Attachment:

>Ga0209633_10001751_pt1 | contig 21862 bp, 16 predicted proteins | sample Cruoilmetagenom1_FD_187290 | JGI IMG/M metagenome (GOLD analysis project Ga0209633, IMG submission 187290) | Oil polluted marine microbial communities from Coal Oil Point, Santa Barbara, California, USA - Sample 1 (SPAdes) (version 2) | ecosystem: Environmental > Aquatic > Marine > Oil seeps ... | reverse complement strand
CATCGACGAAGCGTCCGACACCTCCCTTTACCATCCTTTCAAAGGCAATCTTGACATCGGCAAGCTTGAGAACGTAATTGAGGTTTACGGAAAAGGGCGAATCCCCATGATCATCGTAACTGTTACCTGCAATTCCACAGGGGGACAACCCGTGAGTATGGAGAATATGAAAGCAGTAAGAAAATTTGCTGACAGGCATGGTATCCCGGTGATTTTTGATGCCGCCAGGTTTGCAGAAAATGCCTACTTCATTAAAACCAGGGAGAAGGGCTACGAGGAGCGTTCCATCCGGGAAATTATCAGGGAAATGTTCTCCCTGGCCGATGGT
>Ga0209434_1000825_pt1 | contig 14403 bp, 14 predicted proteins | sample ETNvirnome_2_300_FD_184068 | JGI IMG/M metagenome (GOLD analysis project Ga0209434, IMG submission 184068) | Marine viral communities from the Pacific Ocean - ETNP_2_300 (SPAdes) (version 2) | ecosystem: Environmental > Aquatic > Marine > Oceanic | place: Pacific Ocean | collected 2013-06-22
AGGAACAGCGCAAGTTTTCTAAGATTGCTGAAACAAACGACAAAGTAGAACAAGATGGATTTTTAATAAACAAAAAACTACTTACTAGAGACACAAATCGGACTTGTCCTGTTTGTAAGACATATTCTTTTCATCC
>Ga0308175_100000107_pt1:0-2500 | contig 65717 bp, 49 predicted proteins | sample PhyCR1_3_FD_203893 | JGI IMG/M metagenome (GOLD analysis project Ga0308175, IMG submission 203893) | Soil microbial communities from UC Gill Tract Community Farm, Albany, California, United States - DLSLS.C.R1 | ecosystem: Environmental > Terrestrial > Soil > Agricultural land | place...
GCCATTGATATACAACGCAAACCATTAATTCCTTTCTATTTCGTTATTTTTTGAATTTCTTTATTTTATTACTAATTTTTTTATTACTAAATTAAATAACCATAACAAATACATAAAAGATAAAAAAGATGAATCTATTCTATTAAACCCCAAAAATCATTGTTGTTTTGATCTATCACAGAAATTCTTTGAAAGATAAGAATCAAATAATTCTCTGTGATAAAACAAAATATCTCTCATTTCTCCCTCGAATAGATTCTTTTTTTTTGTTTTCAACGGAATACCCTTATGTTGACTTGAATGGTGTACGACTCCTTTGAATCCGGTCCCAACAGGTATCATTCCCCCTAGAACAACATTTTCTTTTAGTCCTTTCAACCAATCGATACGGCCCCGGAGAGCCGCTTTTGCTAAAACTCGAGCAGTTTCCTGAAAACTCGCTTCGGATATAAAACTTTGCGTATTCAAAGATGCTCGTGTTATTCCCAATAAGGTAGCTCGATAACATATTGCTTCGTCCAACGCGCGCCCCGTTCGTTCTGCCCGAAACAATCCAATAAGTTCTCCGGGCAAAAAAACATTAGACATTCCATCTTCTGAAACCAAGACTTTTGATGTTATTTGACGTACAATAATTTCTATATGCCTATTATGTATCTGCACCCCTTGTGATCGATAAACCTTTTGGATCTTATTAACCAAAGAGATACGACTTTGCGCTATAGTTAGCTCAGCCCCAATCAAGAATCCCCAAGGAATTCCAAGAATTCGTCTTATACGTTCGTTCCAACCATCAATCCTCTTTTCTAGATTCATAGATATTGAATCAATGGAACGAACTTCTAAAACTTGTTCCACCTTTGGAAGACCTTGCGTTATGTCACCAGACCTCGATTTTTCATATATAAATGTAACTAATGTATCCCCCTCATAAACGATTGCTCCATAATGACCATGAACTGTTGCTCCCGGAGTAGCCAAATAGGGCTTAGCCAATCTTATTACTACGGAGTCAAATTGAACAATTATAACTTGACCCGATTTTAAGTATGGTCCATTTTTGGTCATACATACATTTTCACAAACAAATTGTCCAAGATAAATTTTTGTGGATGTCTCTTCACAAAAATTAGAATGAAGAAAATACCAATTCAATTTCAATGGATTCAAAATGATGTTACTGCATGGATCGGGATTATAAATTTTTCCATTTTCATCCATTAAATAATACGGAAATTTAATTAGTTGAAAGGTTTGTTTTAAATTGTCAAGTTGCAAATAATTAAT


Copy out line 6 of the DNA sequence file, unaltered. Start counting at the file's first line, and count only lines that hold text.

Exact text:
GCCATTGATATACAACGCAAACCATTAATTCCTTTCTATTTCGTTATTTTTTGAATTTCTTTATTTTATTACTAATTTTTTTATTACTAAATTAAATAACCATAACAAATACATAAAAGATAAAAAAGATGAATCTATTCTATTAAACCCCAAAAATCATTGTTGTTTTGATCTATCACAGAAATTCTTTGAAAGATAAGAATCAAATAATTCTCTGTGATAAAACAAAATATCTCTCATTTCTCCCTCGAATAGATTCTTTTTTTTTGTTTTCAACGGAATACCCTTATGTTGACTTGAATGGTGTACGACTCCTTTGAATCCGGTCCCAACAGGTATCATTCCCCCTAGAACAACATTTTCTTTTAGTCCTTTCAACCAATCGATACGGCCCCGGAGAGCCGCTTTTGCTAAAACTCGAGCAGTTTCCTGAAAACTCGCTTCGGATATAAAACTTTGCGTATTCAAAGATGCTCGTGTTATTCCCAATAAGGTAGCTCGATAACATATTGCTTCGTCCAACGCGCGCCCCGTTCGTTCTGCCCGAAACAATCCAATAAGTTCTCCGGGCAAAAAAACATTAGACATTCCATCTTCTGAAACCAAGACTTTTGATGTTATTTGACGTACAATAATTTCTATATGCCTATTATGTATCTGCACCCCTTGTGATCGATAAACCTTTTGGATCTTATTAACCAAAGAGATACGACTTTGCGCTATAGTTAGCTCAGCCCCAATCAAGAATCCCCAAGGAATTCCAAGAATTCGTCTTATACGTTCGTTCCAACCATCAATCCTCTTTTCTAGATTCATAGATATTGAATCAATGGAACGAACTTCTAAAACTTGTTCCACCTTTGGAAGACCTTGCGTTATGTCACCAGACCTCGATTTTTCATATATAAATGTAACTAATGTATCCCCCTCATAAACGATTGCTCCATAATGACCATGAACTGTTGCTCCCGGAGTAGCCAAATAGGGCTTAGCCAATCTTATTACTACGGAGTCAAATTGAACAATTATAACTTGACCCGATTTTAAGTATGGTCCATTTTTGGTCATACATACATTTTCACAAACAAATTGTCCAAGATAAATTTTTGTGGATGTCTCTTCACAAAAATTAGAATGAAGAAAATACCAATTCAATTTCAATGGATTCAAAATGATGTTACTGCATGGATCGGGATTATAAATTTTTCCATTTTCATCCATTAAATAATACGGAAATTTAATTAGTTGAAAGGTTTGTTTTAAATTGTCAAGTTGCAAATAATTAAT